The Gallery Framing Aesthetic

This month we celebrate the gallery framing aesthetic.
By definition, gallery framing is the simplest, most sophisticated answer to the question of  “how to frame a picture.” The very idea of gallery framing is derived from the historic guidelines fine art galleries worldwide have used for entry into their spaces: a simple frame, a single high-quality mat board, plexiglas or acrylic glazing, and usually a structured, quality backing. These standards protect the art and allow the gallery to create a unified, cohesive exhibit from varied work.

Because of its simplicity and economical pricing, gallery framing has traditionally allowed artists to present and sell their work without huge mark-ups on framing. After purchasing, art buyers have the option of changing the treatment to fit the décor of their art’s new home.

Over the years, with the sustained popularity of contemporary design, the clean lines and minimalist appeal of gallery framing has taken on a life of its own. No longer is it simply a carrying case for art to be sold; it is now the “little black dress” of art display; the classic that goes anywhere and fits nearly any occasion. Again, it’s a formula: a high-quality frame with clean lines (either metal or wood) and a single, wide white mat. If you’ve never framed a picture in your life and don’t know how, you can use this method to create a look you will love for years. That, my friends, is the beauty of gallery framing.

Here is a striking illustration of fine art displayed in a classic gallery treatment. I am honored to call attention to the work of longtime American Frame customer Jean-Marie Côté and his wife Donna Varner. Here are some images Jean-Marie shared with me of a recent exhibit “Unspoken Dialog: Two Artists, One Project, A Visual Conversation.” This show ran last March at the Walter Greer Gallery At the Arts Center of Coastal Carolina. Look at this beautiful work  by this chic and stylish couple!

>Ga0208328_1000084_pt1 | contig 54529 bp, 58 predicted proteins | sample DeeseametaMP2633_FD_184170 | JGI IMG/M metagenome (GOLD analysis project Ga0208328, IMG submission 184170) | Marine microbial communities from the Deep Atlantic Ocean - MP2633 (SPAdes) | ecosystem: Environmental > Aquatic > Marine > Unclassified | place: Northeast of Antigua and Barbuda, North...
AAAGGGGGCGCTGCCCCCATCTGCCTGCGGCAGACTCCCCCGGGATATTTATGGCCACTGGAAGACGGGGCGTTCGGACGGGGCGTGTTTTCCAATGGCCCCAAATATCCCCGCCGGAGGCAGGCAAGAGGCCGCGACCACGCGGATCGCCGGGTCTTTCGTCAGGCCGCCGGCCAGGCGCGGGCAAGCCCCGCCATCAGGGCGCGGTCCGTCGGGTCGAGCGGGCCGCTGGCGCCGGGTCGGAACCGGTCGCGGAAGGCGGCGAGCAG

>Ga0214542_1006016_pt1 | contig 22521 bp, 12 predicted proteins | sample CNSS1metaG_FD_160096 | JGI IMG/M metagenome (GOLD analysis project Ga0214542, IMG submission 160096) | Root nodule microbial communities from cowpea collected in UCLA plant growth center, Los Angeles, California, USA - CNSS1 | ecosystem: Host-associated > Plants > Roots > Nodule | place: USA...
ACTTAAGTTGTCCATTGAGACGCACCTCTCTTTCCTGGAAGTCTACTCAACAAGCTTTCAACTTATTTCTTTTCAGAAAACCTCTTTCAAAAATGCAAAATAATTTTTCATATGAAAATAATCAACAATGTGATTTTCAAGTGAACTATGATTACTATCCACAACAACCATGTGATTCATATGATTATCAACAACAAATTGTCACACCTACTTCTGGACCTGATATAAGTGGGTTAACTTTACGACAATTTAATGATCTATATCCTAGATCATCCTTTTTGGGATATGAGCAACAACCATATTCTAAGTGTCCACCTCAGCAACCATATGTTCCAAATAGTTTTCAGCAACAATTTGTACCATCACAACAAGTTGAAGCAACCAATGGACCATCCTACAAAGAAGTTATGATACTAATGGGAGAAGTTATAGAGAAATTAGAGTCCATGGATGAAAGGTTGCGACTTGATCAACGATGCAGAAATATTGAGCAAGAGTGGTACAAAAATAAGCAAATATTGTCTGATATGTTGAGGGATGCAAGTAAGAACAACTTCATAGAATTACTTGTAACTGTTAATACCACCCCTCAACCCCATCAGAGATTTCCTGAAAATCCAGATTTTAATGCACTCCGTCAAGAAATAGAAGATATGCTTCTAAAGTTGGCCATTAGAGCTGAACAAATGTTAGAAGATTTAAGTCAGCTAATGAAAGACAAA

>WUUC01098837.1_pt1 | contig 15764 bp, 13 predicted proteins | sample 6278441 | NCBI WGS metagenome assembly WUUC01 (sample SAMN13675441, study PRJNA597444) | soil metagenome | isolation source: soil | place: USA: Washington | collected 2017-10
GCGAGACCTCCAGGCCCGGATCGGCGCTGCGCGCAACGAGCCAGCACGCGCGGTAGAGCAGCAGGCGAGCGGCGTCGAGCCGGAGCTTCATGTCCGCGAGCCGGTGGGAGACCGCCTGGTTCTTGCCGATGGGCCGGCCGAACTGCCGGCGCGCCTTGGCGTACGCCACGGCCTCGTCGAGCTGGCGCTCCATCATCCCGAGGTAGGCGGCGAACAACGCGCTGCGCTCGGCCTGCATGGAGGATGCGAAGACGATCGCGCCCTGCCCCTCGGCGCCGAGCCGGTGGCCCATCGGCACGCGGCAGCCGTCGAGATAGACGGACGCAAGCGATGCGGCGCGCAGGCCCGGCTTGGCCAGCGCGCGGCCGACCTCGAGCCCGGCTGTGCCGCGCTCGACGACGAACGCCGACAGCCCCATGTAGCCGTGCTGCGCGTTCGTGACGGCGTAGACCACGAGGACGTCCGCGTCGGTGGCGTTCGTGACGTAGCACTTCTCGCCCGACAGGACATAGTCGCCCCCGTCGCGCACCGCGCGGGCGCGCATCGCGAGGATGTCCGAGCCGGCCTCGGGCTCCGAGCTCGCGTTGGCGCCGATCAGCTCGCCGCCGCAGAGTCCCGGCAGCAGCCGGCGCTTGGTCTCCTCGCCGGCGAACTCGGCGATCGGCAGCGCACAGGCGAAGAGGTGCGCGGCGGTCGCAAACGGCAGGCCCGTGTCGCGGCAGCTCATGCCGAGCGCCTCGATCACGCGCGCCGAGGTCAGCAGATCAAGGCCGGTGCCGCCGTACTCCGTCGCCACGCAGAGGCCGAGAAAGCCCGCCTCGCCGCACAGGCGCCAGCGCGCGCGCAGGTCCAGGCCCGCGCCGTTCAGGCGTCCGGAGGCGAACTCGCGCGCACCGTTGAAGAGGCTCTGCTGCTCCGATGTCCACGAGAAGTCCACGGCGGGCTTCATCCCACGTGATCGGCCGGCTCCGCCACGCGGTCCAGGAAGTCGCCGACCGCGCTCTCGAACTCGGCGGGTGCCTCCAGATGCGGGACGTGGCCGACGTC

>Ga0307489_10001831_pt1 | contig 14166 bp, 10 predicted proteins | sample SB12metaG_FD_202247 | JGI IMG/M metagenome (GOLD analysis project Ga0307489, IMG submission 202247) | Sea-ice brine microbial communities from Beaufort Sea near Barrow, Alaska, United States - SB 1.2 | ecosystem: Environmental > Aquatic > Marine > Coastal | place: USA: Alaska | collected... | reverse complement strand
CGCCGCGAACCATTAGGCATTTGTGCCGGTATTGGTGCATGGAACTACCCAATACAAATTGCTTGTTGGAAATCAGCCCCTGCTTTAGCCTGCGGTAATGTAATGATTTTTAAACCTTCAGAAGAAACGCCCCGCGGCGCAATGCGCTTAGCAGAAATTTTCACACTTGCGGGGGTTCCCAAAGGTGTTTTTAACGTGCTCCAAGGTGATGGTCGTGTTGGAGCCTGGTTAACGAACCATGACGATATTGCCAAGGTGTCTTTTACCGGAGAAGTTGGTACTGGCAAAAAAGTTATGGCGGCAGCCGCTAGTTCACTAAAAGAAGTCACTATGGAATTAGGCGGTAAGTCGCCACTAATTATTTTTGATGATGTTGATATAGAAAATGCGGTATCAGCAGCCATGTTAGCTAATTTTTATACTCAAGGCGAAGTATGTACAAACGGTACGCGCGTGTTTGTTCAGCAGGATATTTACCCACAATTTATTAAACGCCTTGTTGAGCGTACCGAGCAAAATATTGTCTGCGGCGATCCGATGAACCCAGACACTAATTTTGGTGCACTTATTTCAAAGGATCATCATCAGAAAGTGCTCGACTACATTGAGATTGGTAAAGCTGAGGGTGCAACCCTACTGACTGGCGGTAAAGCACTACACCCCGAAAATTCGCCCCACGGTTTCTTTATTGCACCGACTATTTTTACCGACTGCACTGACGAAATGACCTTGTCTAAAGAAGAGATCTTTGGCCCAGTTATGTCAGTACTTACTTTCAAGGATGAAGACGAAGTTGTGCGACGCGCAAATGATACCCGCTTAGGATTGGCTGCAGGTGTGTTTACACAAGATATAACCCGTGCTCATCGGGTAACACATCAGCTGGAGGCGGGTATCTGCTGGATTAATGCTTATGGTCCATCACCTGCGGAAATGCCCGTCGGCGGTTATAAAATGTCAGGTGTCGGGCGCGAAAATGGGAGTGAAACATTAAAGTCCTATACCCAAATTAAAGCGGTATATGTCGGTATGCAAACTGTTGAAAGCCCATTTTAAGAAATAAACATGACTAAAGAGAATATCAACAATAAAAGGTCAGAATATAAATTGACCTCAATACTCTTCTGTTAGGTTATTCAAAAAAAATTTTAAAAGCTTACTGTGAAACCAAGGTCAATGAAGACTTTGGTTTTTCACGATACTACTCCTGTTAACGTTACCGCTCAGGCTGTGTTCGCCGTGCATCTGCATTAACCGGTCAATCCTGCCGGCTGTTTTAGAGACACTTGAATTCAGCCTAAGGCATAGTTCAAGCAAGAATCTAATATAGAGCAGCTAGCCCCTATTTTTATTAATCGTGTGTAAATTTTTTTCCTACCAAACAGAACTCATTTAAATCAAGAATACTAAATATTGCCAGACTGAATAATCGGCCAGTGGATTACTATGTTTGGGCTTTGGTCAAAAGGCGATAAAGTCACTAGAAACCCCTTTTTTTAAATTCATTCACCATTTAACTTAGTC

Unspoken Dialogue exhibit

Jean Marie Cote and Donna Varner

artwork from Unspoken Dialogue exhibit

Their frame of choice for this installation was the SP321, Standard Plus III Matte Black. In Jean-Marie’s words, this frame is, “Classic, simple and elegant. A very professional look.” Personally, I like this profile for its depth and slightly raised lip, which recesses the art and lends unexpected dimension. It’s a very popular choice for framing high-end photography.

As a side note, I’d like to give a very special thanks you to Jean-Marie for all of the constructive feedback he provided us as we prepared to launch our new website. He was a concerned and engaged partner and because of his input, we were able to reimagine and correct some of the features of the new site prior to launch and shortly after.

For interested readers and collectors, I have included the original press release about their shows below. Current works and exhibits are as follows:

Donna Varner exhibits at:
Pluff Mudd Art, 27 Calhoun St., Bluffton, SC
Atelier on Bay, 203 West St., Beaufort, SC
Both will be participating in the Art Market at Historic Honey Horn, Hilton Head Island, SC April 26–27, 2014.
They have both been juried into ArtFields, Lake City, SC April 25–May 4, 2014.

Unspoken Dialogue
two artists, one project: a visual conversation
Black and white photography by Donna Varner and Jean-Marie Côté

The mystery and modernity of black and white photography come to the Lowcountry at the hands of fine art photographers Donna Varner and Jean-Marie Côté.

The exhibition, Unspoken Dialogue, at the Art League of Hilton Head in the month of March, is strong on design and emotional appeal. The show will run the month of March at the Walter Greer Gallery At the Arts Center of Coastal Carolina.